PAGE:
On Fudge Factors

Most people base most of their judgements on intuition, rather than explicit calculations. Some people do base judgements on explicit calculations, and take such calculations at face value. But many others, especially on social questions, use calculations that include case-specific fudge factors which can be adjusted to ensure that calculations agree with case-specific intuitions. While this might estimate well when intuitions are far more informative than explicit calculations, this often seems to be done to achieve a hypocritical appearance of calculation-based decisions, while actually allowing intuitions to dominate.

As I shall explain below, Holden Karnofsky illustrates this preference for fudge factors:

While some people feel that GiveWell puts too much emphasis on the measurable and quantifiable, there are others who go further than we do in quantification, and justify their giving (or other) decisions based on fully explicit expected-value formulas. The latter group tends to critique us … based on our preference for strong evidence over high apparent “expected value,” and based on the heavy role of non-formalized intuition in our decision-making. …

People in this [later] group are often making a fundamental mistake, … estimating the “expected value” of a donation (or other action) based solely on a fully explicit, quantified formula, many of whose inputs are guesses or very rough estimates. We believe that any estimate along these lines needs to be adjusted using a “Bayesian prior”; that this adjustment can rarely be made (reasonably) using an explicit, formal calculation; and that most attempts to do the latter … are not making nearly large enough downward adjustments.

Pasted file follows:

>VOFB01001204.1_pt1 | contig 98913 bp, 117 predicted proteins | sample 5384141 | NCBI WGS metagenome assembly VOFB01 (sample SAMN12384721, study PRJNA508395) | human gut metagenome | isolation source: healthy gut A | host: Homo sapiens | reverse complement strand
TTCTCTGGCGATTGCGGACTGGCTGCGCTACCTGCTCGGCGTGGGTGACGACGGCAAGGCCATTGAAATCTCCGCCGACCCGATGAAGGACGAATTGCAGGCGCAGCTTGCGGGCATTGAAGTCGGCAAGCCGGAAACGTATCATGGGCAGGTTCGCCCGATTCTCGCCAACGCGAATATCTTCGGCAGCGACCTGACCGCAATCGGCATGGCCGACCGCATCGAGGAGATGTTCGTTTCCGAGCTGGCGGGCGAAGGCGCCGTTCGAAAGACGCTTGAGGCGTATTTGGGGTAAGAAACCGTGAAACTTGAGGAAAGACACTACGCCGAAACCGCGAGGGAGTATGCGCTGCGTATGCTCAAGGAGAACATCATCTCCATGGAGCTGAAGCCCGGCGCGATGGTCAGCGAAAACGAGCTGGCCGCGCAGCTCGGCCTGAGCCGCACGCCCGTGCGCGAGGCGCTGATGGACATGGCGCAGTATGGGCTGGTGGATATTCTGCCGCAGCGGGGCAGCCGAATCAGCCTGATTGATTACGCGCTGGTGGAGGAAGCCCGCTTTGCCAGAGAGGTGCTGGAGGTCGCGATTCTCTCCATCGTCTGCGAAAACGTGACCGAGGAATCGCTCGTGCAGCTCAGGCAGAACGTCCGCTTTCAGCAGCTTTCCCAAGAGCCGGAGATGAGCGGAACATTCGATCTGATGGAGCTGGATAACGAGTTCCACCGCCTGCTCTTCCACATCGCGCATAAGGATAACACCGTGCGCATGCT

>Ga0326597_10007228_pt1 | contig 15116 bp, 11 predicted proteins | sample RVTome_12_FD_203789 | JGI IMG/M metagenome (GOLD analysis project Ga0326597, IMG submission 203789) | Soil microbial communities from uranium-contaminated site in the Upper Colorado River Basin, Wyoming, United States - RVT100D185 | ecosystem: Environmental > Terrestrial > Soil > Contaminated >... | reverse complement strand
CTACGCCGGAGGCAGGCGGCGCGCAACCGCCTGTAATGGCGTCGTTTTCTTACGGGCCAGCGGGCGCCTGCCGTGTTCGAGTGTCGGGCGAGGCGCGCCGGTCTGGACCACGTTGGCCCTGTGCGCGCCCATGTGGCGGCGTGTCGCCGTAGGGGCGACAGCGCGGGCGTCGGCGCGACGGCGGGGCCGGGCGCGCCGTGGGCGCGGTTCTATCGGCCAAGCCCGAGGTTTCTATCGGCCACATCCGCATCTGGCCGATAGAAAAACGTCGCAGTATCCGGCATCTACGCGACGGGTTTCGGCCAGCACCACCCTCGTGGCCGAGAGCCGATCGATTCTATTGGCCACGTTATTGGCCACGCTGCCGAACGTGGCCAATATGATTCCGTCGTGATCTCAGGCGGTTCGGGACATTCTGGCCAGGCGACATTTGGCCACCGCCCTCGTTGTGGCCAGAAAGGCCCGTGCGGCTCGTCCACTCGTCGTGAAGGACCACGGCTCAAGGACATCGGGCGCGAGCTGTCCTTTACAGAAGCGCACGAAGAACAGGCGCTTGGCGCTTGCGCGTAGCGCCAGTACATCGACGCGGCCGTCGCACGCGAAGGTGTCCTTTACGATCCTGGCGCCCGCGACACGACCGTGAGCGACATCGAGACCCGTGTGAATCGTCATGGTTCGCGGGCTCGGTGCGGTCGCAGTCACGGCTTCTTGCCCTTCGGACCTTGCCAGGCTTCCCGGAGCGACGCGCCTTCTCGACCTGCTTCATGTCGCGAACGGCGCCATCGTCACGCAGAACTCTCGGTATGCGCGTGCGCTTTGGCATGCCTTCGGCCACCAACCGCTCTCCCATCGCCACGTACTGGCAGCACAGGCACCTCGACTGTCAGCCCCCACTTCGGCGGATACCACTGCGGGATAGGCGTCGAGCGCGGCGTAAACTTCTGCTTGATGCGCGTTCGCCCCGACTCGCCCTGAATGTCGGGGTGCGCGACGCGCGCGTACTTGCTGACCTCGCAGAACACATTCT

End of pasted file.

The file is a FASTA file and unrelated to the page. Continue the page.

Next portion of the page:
Karnofsky makes the valid statistical point that if you produce an error-prone estimate of the utilitarian effectiveness of some policy, you should not take that estimate at face value but instead adjust it based on your estimate of how noisy was that estimation process, and your prior expectation of how effective policies could plausibly be. Not doing so, he says, leads to mistakes like:

  • The Back of the Envelope Guide to Philanthropy lists rough calculations … [that] imply that donating for political advocacy for higher foreign aid is between 8x and 22x as good an investment as donating to VillageReach. …
  • Numerous people … argue that charities working on reducing the risk of sudden human extinction must be the best ones to support, since the value of saving the human race is so high that “any imaginable probability of success” would lead to a higher expected value for these charities than for others. …

[If people naively accepted explicit calculations,] it seems that nearly all altruists would put nearly all of their resources toward helping people they knew little about. … There would (too often) be no justification for costly skeptical inquiry of [a chosen] endeavor/action. …

Karnofsky’s preferred approach:

We generally prefer to give where we have strong evidence that donations can do a lot of good rather than where we have weak evidence that donations can do far more good …

  • The more action is asked of me, the more evidence I require. Anytime I’m asked to take a significant action (giving a significant amount of money, time, effort, etc.), this action has to have higher expected value than the action I would otherwise take. …
  • I pay attention to how much of the variation I see between estimates is likely to be driven by true variation vs. estimate error. …
  • I put much more weight on conclusions that seem to be supported by multiple different lines of analysis. …
  • I am hesitant to embrace arguments that seem to have anti-common-sense implications … A too-weak prior can lead to many seemingly absurd beliefs and consequences. … When a particular kind of reasoning seems to me to have anti-common-sense implications, this may indicate that its implications are well outside my prior.